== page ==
At a fan gathering approx a year after Jerry’s death, some of those of us in the tribe gathered to talk about the role of the Dead in our lives and our missing leader. John Barlow, writer for the Dead and also leader of the Electronic Frontier Foundation, addressed us at this conference. He explained that the band had made multiple attempts to help Jerry get out of the grip of heroin. he told us that the band had told Jerry that it was them or the heroin, Jerry said he chose the heroin. Later in this same gathering, in tears and anger, John blamed us for the death of Jerry. He was emotional at the time, we all were. We had gathered to discuss the future of our tribe but this was harsh. To the best of my understanding, in some sense he was right. Jerry sacrificed himself to The Grateful Dead. The role he held as the defacto leader of what really was a leaderless group, the pressure to keep creating and keep the Grateful Dead machine running, all of these stressors were what ultimately killed Jerry. Don’t get me wrong, I am not absolving Jerry of personal responsibility for his death. There is no divine entity asking for his death to appease the Gods, but the stress of that role almost required Jerry to seek refuge. In another interview Jerry stated that he always wanted to see The Grateful Dead. He stated that what we experienced as audience members was far beyond anything he could imagine and he wanted to understand the experience from the outside point of view.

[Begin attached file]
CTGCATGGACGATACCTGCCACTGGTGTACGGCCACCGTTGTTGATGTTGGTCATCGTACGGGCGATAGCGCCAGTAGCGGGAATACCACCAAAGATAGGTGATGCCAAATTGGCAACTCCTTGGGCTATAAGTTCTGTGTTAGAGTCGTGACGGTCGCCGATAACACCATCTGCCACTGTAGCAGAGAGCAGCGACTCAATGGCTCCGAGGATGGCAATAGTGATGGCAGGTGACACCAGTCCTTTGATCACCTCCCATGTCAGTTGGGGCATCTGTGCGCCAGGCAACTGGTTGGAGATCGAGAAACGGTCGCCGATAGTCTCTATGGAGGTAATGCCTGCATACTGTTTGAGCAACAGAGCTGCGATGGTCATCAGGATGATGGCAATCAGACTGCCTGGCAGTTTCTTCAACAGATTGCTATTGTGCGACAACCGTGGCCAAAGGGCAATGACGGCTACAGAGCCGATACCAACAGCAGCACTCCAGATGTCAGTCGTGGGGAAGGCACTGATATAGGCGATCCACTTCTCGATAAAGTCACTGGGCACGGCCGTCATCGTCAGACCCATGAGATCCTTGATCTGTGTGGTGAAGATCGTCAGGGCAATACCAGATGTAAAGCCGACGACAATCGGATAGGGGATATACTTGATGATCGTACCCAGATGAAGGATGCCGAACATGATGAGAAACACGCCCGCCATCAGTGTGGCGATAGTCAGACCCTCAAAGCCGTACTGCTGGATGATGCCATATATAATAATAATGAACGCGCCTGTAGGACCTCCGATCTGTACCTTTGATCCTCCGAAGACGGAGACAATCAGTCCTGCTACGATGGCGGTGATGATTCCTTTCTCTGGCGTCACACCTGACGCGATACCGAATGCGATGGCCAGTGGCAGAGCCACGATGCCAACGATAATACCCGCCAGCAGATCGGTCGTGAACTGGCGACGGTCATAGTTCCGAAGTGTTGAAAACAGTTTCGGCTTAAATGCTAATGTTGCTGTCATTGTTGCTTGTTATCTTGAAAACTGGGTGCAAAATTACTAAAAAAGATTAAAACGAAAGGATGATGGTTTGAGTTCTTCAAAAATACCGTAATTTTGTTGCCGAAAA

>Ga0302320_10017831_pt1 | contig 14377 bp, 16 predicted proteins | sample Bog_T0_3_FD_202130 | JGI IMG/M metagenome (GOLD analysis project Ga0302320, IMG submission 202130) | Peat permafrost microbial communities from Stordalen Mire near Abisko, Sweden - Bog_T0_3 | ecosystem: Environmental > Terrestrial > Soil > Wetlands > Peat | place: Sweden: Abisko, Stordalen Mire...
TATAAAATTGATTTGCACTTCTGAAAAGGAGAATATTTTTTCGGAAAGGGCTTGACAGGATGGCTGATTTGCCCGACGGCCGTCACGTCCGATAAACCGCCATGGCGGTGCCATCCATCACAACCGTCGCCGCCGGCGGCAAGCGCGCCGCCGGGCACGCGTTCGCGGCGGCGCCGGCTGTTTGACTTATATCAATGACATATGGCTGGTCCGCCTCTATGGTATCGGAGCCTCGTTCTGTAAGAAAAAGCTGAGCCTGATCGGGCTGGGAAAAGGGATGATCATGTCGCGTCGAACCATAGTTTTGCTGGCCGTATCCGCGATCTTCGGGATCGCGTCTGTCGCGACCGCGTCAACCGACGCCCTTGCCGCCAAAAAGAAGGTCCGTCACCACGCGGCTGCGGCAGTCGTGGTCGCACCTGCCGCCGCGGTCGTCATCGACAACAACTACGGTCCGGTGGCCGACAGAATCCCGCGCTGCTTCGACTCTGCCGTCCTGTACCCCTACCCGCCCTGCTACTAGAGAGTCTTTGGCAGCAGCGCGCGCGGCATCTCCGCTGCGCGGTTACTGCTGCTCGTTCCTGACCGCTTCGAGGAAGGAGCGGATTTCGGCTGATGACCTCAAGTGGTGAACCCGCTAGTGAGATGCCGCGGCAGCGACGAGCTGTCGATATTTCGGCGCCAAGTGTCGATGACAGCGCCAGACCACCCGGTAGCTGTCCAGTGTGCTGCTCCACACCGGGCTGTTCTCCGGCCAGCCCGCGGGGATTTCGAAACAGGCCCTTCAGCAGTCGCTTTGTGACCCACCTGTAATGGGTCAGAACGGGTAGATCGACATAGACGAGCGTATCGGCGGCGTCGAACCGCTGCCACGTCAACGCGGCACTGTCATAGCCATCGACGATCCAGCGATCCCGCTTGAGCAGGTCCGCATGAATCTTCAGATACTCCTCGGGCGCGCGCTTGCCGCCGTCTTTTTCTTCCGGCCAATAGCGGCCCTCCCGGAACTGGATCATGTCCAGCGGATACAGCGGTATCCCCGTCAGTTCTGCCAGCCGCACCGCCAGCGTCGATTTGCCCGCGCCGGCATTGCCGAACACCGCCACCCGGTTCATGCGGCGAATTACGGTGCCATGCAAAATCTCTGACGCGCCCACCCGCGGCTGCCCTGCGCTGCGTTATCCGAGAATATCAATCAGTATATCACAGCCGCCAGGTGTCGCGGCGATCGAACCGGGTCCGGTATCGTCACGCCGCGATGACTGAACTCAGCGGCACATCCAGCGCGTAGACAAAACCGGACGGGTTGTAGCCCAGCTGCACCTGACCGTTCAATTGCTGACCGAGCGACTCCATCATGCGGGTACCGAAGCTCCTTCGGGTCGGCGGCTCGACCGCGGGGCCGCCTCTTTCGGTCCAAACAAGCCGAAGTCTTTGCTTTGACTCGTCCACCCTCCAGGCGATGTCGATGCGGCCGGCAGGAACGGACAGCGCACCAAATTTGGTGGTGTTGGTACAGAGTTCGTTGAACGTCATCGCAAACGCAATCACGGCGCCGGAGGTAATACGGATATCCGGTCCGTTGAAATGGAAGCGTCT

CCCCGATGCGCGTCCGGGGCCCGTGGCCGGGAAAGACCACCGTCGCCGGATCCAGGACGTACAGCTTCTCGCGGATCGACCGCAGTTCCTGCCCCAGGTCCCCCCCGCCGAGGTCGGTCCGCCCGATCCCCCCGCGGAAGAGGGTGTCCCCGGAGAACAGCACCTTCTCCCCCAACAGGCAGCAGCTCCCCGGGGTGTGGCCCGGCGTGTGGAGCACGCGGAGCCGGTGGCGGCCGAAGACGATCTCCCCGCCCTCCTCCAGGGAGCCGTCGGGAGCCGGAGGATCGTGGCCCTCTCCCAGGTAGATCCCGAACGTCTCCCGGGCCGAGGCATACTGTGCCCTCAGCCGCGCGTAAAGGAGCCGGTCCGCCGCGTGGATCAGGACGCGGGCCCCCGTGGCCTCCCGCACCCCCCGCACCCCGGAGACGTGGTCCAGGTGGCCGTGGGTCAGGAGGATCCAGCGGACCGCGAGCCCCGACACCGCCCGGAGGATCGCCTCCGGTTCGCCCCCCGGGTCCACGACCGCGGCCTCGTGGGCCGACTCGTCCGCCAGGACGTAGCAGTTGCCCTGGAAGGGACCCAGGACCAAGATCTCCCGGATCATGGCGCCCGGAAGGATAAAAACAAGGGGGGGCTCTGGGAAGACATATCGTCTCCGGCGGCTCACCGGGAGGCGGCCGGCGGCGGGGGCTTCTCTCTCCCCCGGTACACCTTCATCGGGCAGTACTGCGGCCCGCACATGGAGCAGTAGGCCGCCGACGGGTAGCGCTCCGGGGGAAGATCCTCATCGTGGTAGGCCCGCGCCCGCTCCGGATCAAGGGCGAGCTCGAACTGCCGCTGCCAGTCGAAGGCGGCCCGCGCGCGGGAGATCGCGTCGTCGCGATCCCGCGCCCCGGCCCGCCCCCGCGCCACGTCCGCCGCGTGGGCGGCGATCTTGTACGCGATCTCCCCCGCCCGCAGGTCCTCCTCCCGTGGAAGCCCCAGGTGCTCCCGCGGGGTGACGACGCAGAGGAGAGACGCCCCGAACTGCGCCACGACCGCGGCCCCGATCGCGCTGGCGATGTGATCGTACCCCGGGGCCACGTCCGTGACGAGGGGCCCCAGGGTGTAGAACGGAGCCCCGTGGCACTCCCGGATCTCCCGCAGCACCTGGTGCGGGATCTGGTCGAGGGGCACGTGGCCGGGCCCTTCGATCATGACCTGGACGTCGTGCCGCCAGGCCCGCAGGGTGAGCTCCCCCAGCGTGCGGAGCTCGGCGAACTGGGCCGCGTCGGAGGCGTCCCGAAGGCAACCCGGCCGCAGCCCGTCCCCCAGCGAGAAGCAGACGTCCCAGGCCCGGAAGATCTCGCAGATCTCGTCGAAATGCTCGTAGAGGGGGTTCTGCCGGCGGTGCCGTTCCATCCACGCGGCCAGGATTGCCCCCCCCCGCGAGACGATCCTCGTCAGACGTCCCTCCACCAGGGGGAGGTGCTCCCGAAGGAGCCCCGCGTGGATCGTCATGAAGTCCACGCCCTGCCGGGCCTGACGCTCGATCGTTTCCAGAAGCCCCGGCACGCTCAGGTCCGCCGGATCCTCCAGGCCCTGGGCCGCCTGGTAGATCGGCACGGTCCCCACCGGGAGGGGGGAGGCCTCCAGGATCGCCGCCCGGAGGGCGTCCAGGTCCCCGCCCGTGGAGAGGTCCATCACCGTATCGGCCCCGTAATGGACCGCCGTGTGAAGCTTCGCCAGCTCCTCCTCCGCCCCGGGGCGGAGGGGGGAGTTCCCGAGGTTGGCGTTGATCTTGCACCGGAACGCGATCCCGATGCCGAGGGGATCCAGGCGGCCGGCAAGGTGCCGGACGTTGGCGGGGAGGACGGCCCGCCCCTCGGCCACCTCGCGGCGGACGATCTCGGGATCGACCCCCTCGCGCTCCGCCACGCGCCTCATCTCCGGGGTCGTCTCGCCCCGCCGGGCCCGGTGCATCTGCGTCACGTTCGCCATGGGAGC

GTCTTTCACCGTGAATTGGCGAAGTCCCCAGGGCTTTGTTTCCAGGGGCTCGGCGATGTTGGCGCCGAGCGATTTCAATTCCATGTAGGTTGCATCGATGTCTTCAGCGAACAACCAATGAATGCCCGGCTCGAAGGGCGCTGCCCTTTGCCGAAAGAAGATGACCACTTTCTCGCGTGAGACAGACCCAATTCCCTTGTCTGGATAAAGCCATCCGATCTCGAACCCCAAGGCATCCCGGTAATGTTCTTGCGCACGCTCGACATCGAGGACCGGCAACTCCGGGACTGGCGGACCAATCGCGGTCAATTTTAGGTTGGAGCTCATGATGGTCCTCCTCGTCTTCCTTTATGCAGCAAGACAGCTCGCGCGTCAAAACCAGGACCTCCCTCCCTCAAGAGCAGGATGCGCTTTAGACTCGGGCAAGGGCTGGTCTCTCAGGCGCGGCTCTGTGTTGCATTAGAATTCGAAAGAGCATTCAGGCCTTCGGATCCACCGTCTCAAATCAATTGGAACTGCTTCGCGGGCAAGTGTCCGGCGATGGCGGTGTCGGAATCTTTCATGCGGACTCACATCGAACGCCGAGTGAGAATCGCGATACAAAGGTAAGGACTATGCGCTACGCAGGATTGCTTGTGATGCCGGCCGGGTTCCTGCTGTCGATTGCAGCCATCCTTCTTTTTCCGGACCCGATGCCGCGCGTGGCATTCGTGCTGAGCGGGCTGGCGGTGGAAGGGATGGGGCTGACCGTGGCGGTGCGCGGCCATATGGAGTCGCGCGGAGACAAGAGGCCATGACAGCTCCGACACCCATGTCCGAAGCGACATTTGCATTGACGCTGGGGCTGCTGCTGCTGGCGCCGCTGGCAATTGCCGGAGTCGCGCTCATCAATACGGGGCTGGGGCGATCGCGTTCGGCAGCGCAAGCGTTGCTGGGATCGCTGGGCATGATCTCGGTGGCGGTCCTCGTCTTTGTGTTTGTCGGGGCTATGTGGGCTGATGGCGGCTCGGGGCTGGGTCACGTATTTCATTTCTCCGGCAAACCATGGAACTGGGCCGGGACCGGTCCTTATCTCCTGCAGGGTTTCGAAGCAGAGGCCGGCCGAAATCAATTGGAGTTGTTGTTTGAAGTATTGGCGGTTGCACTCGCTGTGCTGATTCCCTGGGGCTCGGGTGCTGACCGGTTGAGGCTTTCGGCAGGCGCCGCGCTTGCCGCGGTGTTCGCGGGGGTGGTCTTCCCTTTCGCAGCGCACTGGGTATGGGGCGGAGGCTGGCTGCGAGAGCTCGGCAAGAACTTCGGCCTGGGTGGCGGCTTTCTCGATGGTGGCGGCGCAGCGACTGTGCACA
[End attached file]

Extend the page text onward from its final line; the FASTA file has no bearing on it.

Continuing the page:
As I write this I am in a melancholy mood. There is so much to say about that fateful moment so many years ago. That night, we gathered for a candlelight vigil in Piedmont park. Similar vigils were held the world over. There were displays throughout the park that had been made with signs like, we miss you poppa bear, and He’s Gone, and nothings gonna bring him back. The week that followed was one of mourning. Our local radio station held an all live Dead weekend in which they played bootlegs of Jerry’s greatest moments and solo’s all weekend long. Somewhere here in the house I have VCR tapes that I recorded of the event. I just wanted to keep it all, for posterity, for memory, and because the moment was frozen, there was no moving forward from this event.

Now here we are 18 years later. I still mourn but I see the waves that the band created. I see the way that the music, one great cacaphonous and harmonious entity, has splintered into a million myriad mirror images. The remaining band members keep the spirit alive playing a slightly smaller slate of shows than their predecessors. Each new band or configuration, mirrors the original in distorted but amazing ways. It would be near impossible to explain all of these and for those who are not already connected to the flock it would be confusing. Suffice it to say Jerry is with us in spirit in every musical gathering that bears the Dead’s music. He sits behind Phil and Bob, hopefully laughing, dancing, and digging the way the tunes have evolved. He is forever perched above whether in memory or in spirit finally able to experience a Grateful Dead show.

I miss you Jerry!